What's wrong with this statement about the UW free speech bill:
Opponents to the bill argue the changes would violate the free speech rights of students who want to protest campus speakers.What's wrong? The answer if pretty simple: This is unconstitutional, and violates the First Amendment, not just the rights of students on campus. Framing is everything. Anytime you mention "regulation" in the same sentence with "free speech," free speech is already a goner.
It's funny how the simplest most common sense regulation on handguns is a violation of our Second Amendment rights. But with speech, Republicans have no sense of guilt or hypocrisy. What follows is so broad that it defies logic:
Under the proposal, students who disrupt campus events at UW System schools could be expelled ... new rules for free speech and expression on system campuses. That includes penalties for people who disrupt free expression on campus by engaging in, "violent, abusive, indecent, profane, boisterous, obscene, unreasonably loud or other disorderly conduct ... establish a special council in charge of disciplinary hearings when a student is accused of preventing someone from speaking or restricting their free expression. Anyone can report a student at one of the system's four-year or two-year colleges for violating the policies and a student would automatically be sent to a disciplinary hearing if reported twice.This mind blowing ironic part...:
New students would be informed of the system's free expression policies and receive First Amendment training.I know, stunning isn't it?
Have university officials threatened to challenge the law in court? Has anyone? Let me know in the comments section if anyone has stepped forward to challenge this state law.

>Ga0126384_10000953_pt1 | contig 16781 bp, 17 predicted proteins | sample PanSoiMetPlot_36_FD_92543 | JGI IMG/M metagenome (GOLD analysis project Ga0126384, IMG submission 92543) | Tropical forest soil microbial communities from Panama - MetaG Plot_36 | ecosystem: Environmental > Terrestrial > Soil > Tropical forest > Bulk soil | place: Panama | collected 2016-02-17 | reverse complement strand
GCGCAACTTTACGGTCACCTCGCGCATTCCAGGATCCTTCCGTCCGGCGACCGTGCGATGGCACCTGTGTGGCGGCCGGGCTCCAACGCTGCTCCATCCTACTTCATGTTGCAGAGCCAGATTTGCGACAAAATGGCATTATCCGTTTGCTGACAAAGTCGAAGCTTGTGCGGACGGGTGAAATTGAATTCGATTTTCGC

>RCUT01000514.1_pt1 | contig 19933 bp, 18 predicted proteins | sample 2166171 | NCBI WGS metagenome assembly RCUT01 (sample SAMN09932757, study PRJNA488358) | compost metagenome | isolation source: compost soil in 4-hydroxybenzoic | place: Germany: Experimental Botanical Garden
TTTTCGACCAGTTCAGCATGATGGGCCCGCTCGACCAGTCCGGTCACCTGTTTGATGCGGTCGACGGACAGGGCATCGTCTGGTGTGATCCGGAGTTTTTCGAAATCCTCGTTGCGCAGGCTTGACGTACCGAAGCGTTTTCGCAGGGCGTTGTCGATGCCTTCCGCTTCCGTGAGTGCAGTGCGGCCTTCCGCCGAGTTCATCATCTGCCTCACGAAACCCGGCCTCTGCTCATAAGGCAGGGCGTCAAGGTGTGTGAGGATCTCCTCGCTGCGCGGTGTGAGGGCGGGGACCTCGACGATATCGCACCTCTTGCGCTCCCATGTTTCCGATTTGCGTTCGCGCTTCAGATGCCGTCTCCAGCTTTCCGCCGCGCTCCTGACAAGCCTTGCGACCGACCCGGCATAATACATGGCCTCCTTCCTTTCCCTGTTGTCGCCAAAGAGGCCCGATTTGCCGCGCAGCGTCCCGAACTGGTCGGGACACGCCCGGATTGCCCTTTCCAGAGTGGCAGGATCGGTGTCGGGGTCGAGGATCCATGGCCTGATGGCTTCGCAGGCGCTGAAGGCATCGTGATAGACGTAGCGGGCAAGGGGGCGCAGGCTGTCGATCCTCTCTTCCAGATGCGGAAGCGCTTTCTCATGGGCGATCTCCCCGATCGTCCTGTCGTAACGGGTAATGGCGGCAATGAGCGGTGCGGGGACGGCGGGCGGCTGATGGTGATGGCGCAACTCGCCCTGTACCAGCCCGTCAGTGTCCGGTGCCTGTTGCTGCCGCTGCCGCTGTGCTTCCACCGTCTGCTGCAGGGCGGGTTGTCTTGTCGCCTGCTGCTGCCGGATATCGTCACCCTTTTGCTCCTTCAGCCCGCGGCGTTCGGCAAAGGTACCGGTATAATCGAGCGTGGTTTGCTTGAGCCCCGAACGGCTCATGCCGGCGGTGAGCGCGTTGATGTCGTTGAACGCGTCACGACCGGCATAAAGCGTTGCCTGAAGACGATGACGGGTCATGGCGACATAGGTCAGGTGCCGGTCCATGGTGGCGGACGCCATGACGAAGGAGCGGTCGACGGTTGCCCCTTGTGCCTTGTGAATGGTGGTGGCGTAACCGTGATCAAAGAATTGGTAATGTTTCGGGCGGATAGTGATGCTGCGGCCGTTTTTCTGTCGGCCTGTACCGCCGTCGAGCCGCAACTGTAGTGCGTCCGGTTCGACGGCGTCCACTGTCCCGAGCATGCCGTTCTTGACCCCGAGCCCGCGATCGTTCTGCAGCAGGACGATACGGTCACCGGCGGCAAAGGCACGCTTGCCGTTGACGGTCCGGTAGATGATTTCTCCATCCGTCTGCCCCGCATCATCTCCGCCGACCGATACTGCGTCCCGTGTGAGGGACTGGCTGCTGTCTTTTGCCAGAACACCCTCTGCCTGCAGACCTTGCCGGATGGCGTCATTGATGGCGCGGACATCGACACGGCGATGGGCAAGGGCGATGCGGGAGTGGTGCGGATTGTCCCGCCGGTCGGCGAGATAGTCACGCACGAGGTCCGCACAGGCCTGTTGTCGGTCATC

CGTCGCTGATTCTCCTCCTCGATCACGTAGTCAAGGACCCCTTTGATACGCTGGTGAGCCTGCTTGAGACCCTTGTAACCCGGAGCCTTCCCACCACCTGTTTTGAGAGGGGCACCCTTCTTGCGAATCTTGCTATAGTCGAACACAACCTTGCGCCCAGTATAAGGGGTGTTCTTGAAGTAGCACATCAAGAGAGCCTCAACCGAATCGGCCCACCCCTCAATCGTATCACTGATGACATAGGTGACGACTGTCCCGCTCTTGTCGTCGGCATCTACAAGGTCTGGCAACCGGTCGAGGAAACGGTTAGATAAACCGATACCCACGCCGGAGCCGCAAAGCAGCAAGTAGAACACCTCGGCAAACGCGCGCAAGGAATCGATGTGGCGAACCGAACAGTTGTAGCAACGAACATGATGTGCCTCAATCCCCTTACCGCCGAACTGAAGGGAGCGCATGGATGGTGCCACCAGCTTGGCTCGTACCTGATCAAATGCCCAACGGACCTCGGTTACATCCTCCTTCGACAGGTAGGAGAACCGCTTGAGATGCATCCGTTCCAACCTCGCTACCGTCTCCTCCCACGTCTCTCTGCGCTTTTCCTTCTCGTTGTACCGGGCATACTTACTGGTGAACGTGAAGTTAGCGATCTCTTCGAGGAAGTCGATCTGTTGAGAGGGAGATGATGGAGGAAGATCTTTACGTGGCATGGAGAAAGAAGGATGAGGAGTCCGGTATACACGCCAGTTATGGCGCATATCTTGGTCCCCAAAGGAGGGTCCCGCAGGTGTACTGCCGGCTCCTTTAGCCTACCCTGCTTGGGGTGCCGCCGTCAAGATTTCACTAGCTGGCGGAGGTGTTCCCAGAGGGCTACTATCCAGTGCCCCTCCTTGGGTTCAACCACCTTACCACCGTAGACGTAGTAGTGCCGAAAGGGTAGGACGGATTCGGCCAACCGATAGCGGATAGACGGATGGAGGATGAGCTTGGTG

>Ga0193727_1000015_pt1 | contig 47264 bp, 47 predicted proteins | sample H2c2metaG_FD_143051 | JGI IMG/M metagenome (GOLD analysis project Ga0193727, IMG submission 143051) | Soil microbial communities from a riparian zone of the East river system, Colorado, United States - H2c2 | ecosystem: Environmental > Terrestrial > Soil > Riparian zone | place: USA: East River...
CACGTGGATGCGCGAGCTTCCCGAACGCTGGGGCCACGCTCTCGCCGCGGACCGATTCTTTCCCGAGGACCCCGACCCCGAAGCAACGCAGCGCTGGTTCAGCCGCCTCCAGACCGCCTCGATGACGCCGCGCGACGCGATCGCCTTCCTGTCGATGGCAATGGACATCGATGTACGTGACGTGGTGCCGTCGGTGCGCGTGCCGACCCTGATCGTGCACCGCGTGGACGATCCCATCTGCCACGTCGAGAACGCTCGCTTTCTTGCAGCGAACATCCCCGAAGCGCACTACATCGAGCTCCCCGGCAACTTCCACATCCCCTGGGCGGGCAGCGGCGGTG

Off Campus Speech as well: Check out this amazing Scott Walker explanation from Upfront with Mike Gousha from back in April of 2017:
Walker: "Whether it's against me or somebody else say, "I disagree," but disagreeing and even protesting is one thing ... But the minute you shut down a speaker, no matter whether they're liberal, conservative, or somewhere in between, I just think that's wrong." To me a university...anywhere free speech should be upheld...but disrupting and shutting down as we've seen here in Wisconsin, but elsewhere across the country, shutting down the ability for someone to actually be heard is not free speech."
|Where does it say that in the Constitution?|
The right to be "heard" is not protected by the Constitution. But Walker wants to go beyond the Constitution, with "I just think that's wrong" as a standard, which is pretty much all it takes under an oppressive government. And who knew we could specifically select "anywhere free speech should be upheld?" Where are those other areas? I found a few in a previous post, here.
Republican Attack on the Left: Pure and simple, this is a politically motivated attack. The absolute arrogance of power allowed for this slip-up by the author of this bill: